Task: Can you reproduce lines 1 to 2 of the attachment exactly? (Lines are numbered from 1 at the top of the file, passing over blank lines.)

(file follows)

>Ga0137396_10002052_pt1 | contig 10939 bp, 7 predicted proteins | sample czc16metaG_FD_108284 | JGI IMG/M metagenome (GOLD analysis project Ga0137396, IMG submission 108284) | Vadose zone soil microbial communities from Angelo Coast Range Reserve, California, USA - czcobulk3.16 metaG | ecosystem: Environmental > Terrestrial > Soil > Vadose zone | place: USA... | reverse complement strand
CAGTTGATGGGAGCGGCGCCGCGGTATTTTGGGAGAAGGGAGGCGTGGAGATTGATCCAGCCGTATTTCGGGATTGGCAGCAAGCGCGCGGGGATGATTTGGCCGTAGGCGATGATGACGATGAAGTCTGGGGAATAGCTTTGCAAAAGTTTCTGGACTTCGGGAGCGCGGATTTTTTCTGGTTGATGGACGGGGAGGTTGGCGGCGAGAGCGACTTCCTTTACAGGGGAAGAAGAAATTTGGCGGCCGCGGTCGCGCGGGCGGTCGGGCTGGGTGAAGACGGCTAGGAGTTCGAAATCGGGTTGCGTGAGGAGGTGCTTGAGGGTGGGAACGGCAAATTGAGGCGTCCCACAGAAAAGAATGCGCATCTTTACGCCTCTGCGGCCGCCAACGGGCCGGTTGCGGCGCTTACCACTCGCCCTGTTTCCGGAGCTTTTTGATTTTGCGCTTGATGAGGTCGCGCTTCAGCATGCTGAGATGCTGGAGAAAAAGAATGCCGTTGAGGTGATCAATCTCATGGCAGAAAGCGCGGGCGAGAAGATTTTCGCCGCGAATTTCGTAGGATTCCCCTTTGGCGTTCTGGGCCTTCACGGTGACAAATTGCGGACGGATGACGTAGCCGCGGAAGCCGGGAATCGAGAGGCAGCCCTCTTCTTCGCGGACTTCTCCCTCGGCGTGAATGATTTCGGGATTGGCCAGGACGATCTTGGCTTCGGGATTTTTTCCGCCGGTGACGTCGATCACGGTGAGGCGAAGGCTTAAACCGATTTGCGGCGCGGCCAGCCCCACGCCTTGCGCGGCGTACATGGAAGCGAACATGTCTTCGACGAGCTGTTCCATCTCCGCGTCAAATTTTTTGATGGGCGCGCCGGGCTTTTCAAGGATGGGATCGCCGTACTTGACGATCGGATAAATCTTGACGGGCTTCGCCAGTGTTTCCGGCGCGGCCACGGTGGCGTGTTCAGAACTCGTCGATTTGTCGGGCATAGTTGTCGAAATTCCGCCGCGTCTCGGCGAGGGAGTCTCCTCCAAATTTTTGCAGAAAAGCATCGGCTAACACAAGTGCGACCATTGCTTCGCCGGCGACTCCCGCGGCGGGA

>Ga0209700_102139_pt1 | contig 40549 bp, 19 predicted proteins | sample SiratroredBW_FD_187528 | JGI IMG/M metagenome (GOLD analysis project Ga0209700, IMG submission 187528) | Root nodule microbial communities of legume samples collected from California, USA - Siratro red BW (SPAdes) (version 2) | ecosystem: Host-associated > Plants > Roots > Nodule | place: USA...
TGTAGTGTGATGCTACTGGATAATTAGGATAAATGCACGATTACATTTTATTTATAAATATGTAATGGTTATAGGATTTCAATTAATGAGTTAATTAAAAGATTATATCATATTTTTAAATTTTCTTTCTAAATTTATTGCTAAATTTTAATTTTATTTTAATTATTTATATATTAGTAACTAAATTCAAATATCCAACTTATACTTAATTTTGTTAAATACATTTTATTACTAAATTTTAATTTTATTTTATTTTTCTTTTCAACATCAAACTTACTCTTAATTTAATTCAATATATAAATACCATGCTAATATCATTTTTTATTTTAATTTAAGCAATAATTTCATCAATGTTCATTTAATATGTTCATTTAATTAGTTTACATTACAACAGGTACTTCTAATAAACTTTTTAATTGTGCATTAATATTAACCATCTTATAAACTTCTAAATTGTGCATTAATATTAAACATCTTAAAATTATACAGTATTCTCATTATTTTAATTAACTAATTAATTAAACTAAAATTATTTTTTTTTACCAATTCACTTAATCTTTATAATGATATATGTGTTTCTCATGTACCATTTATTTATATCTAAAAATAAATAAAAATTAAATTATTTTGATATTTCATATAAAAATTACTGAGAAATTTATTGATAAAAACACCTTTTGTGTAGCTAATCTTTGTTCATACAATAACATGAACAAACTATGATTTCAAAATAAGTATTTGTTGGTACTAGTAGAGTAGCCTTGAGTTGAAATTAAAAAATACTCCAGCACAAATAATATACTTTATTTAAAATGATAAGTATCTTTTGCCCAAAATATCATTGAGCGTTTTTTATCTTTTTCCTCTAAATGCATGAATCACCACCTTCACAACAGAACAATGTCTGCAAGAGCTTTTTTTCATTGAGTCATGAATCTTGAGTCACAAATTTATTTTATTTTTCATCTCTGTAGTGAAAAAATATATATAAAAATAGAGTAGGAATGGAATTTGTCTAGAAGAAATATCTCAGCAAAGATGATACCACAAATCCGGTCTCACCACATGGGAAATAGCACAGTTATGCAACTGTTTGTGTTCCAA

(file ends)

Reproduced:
>Ga0137396_10002052_pt1 | contig 10939 bp, 7 predicted proteins | sample czc16metaG_FD_108284 | JGI IMG/M metagenome (GOLD analysis project Ga0137396, IMG submission 108284) | Vadose zone soil microbial communities from Angelo Coast Range Reserve, California, USA - czcobulk3.16 metaG | ecosystem: Environmental > Terrestrial > Soil > Vadose zone | place: USA... | reverse complement strand
CAGTTGATGGGAGCGGCGCCGCGGTATTTTGGGAGAAGGGAGGCGTGGAGATTGATCCAGCCGTATTTCGGGATTGGCAGCAAGCGCGCGGGGATGATTTGGCCGTAGGCGATGATGACGATGAAGTCTGGGGAATAGCTTTGCAAAAGTTTCTGGACTTCGGGAGCGCGGATTTTTTCTGGTTGATGGACGGGGAGGTTGGCGGCGAGAGCGACTTCCTTTACAGGGGAAGAAGAAATTTGGCGGCCGCGGTCGCGCGGGCGGTCGGGCTGGGTGAAGACGGCTAGGAGTTCGAAATCGGGTTGCGTGAGGAGGTGCTTGAGGGTGGGAACGGCAAATTGAGGCGTCCCACAGAAAAGAATGCGCATCTTTACGCCTCTGCGGCCGCCAACGGGCCGGTTGCGGCGCTTACCACTCGCCCTGTTTCCGGAGCTTTTTGATTTTGCGCTTGATGAGGTCGCGCTTCAGCATGCTGAGATGCTGGAGAAAAAGAATGCCGTTGAGGTGATCAATCTCATGGCAGAAAGCGCGGGCGAGAAGATTTTCGCCGCGAATTTCGTAGGATTCCCCTTTGGCGTTCTGGGCCTTCACGGTGACAAATTGCGGACGGATGACGTAGCCGCGGAAGCCGGGAATCGAGAGGCAGCCCTCTTCTTCGCGGACTTCTCCCTCGGCGTGAATGATTTCGGGATTGGCCAGGACGATCTTGGCTTCGGGATTTTTTCCGCCGGTGACGTCGATCACGGTGAGGCGAAGGCTTAAACCGATTTGCGGCGCGGCCAGCCCCACGCCTTGCGCGGCGTACATGGAAGCGAACATGTCTTCGACGAGCTGTTCCATCTCCGCGTCAAATTTTTTGATGGGCGCGCCGGGCTTTTCAAGGATGGGATCGCCGTACTTGACGATCGGATAAATCTTGACGGGCTTCGCCAGTGTTTCCGGCGCGGCCACGGTGGCGTGTTCAGAACTCGTCGATTTGTCGGGCATAGTTGTCGAAATTCCGCCGCGTCTCGGCGAGGGAGTCTCCTCCAAATTTTTGCAGAAAAGCATCGGCTAACACAAGTGCGACCATTGCTTCGCCGGCGACTCCCGCGGCGGGA